Last March, superhero cosplayers, anime-inspired artists, gamers, and geeks of all kinds took over Lake Park High School in Roselle, Illinois, as it hosted its fourth-annual Lake Park Comic Con (LPC-2). But while the event, which attracts hundreds of students from the high school and several of the middle schools that feed into it, is the brainchild of school librarians, they recognized early that they couldn’t pull it off alone.
“We’re surrounded by so many wonderful people who care about our kids and our community,” says Jennifer Sutton, teacher librarian at Lake Park High School in Roselle, Illinois. Sutton organized LPC-2 with Mariela Siegert, former librarian at Westfield Middle in Bloomingdale and Sia Paganis, former librarian at Spring Woods Middle in Hanover Park. (Siegert is now a librarian at Downers Grove (Ill.) North High and Paganis is a librarian at Glenside Middle School in Glendale Heights.)
Our nation’s educational system is consistently expected to do more with fewer resources. Many school librarians have discovered that careful partnerships with classroom teachers, public libraries, and outside organizations can multiply their efforts and provide the exceptional and life-changing services that their students need and deserve.
It takes a village
Since 2017, LPC-2 has brought together hundreds of students from several middle and high schools, as well as public libraries, local businesses, area clubs, and outside speakers. They developed the idea after attending a conference session from a public library that had staged its own comics convention and thought it could be effectively adapted to their schools. Lake Park High School is the only high school in its district, but several middle schools feed into it. When kids enter the high school from these middle schools, “they have all different backgrounds,” Sutton says. “We thought the comic con would be a good way to reach kids who don’t have a connection to the school or each other.”
The team identified types of organizations they thought might make good partners, such as comic book stores and publishers. They also attended other cons to make connections, and students were enthusiastic contributors. In one case, “The kids met up with a local Nintendo ambassador and asked them to connect with us,” she says. They also regularly requested sessions and frequently develop sessions themselves—students led seven of the nine sessions at last year’s event.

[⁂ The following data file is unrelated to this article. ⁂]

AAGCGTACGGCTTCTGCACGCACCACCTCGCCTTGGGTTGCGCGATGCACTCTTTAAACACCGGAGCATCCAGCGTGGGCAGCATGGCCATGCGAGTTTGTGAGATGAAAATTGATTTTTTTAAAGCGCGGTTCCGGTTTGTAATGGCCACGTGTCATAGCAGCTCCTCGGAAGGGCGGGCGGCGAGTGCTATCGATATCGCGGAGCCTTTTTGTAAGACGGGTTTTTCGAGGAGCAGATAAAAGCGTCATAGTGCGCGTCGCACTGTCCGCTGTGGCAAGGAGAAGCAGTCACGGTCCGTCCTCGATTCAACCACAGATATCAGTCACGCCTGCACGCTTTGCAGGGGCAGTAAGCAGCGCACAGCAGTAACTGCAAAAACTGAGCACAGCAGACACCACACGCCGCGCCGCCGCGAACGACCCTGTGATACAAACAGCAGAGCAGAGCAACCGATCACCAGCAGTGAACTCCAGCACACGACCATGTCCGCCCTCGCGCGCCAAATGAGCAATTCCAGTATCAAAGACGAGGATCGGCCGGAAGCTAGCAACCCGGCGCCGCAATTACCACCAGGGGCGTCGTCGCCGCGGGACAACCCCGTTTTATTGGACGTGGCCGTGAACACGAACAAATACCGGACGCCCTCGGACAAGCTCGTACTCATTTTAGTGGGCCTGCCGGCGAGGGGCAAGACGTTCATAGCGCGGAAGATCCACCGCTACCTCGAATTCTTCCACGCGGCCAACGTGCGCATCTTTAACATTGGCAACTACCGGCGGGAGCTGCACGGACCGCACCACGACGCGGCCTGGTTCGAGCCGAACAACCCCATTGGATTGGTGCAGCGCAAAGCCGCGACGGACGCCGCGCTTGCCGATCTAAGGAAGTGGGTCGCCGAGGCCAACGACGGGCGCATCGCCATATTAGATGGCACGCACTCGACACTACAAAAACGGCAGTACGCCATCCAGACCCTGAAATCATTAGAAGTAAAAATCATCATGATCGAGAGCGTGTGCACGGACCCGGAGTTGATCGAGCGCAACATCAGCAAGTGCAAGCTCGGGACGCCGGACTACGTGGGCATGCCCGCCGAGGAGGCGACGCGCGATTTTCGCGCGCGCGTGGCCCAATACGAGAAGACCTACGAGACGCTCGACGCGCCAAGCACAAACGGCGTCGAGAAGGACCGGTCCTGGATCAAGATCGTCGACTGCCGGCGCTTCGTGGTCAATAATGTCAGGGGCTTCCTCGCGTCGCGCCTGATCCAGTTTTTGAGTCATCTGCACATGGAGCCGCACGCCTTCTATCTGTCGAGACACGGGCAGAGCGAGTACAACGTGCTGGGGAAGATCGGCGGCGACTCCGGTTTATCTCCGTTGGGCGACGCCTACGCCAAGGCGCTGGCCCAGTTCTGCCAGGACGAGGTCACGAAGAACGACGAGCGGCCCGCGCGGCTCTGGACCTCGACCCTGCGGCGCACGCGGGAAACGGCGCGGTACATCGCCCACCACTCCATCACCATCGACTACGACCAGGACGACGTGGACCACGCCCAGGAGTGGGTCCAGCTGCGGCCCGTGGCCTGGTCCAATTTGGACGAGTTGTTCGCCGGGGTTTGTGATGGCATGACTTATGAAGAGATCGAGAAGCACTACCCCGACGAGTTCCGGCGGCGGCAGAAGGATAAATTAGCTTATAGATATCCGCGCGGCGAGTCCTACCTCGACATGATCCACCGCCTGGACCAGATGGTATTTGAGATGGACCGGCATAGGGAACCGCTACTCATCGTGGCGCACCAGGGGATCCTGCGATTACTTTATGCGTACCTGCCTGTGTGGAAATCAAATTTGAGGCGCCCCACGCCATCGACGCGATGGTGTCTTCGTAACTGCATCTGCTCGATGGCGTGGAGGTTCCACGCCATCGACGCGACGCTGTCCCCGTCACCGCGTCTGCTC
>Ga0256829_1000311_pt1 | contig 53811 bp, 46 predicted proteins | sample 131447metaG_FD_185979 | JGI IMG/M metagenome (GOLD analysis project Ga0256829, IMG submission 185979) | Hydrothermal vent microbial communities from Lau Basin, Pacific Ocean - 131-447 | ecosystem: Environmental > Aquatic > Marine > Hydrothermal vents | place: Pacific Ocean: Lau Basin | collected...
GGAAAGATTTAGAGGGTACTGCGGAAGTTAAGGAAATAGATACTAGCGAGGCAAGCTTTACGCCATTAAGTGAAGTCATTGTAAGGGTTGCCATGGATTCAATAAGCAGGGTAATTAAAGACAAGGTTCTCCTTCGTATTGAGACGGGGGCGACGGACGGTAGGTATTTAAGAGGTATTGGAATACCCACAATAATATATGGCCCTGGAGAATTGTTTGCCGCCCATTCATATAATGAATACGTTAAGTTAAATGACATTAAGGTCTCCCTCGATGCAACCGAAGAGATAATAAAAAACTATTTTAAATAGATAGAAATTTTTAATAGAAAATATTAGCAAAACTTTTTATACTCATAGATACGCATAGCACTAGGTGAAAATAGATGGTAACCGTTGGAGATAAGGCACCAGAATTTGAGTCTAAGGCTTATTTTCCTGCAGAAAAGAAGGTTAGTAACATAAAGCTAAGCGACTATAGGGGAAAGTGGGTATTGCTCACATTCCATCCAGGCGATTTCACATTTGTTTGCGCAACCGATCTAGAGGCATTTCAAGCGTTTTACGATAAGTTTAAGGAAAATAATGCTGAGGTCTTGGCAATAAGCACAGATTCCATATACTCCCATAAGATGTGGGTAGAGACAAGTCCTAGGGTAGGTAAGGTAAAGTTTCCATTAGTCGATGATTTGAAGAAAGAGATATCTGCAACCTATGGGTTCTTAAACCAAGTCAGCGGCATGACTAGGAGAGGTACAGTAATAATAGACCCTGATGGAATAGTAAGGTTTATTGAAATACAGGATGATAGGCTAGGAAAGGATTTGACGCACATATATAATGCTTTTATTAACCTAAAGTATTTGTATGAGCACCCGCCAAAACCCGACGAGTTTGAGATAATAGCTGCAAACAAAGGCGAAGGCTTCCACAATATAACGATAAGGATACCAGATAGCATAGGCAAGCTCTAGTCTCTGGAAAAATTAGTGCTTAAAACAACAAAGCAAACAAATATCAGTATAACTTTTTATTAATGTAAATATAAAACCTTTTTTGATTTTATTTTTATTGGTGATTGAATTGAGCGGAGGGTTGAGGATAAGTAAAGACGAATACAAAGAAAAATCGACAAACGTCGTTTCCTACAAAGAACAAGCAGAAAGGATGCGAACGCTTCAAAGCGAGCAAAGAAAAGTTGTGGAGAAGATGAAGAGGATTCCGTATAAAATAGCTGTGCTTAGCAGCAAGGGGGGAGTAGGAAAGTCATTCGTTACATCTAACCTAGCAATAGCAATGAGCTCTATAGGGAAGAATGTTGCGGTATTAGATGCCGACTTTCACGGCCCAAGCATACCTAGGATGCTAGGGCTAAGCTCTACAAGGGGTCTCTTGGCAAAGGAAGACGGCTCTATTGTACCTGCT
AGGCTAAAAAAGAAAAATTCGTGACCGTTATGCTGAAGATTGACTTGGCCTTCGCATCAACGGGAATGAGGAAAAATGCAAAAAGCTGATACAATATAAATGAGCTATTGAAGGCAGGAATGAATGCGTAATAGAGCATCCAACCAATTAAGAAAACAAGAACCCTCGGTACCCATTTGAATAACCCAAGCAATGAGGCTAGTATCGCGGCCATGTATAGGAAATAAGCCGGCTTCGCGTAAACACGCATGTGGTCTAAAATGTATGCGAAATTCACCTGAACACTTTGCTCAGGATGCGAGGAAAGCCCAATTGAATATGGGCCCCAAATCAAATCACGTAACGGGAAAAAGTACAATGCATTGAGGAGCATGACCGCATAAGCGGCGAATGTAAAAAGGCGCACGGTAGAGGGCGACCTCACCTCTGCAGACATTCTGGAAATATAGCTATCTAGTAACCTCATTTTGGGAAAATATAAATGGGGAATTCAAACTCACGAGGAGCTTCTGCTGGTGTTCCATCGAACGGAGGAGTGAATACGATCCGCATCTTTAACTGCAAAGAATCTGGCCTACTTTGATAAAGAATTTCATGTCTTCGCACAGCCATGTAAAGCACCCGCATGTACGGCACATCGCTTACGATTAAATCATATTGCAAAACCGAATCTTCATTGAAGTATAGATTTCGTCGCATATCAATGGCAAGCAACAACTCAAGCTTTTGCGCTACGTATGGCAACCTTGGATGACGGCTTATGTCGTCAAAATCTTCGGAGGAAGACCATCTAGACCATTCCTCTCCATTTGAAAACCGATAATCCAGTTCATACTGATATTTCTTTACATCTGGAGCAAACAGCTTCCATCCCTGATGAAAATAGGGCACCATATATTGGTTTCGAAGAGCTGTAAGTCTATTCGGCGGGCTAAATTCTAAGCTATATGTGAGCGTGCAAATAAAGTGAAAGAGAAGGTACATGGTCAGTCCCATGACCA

Public libraries are also a natural partner, Sutton says. Several local libraries host displays in the vendor area, offering information, activities, giveaways, and sign-ups for their programs. “Our high school has an anime club and a comics club, but the public libraries have groups as well,” Sutton observes. “It helps them to meet each other.”
Regular communication with outside organizations is a critical factor in the partnership’s success. The organizational team sends save-the-date reminders in August for the March events and maintains those connections throughout the year. Within the organizational team—which has grown and changed over the years—they share all documents and work to gradually bring new team members up to speed, letting everyone focus on areas where they are skilled or interested.
Stepping up remotely
Mary Catherine Coleman, lower and intermediate school library and information services specialist at Francis W. Parker School in Chicago, has long used partnerships within the school and with outside groups to serve her students’ needs, but the pandemic has made those connections particularly valuable. During distance learning, she says, “our school day has been shortened to limit the screen time for students,” but innovative projects developed in collaboration with teachers can help to keep student engagement high.
For example, when second-grade classes were studying US geography, Coleman used the library’s instruction time to teach them about the research resources they could use. Each student was assigned a state, then used Bloxels, a video game-building platform, to create a game incorporating the state into the design and gameplay. A student assigned to Oklahoma used tornadoes as a bad guy, for example, while a student working on the South Carolina game used sweet tea as a power-up.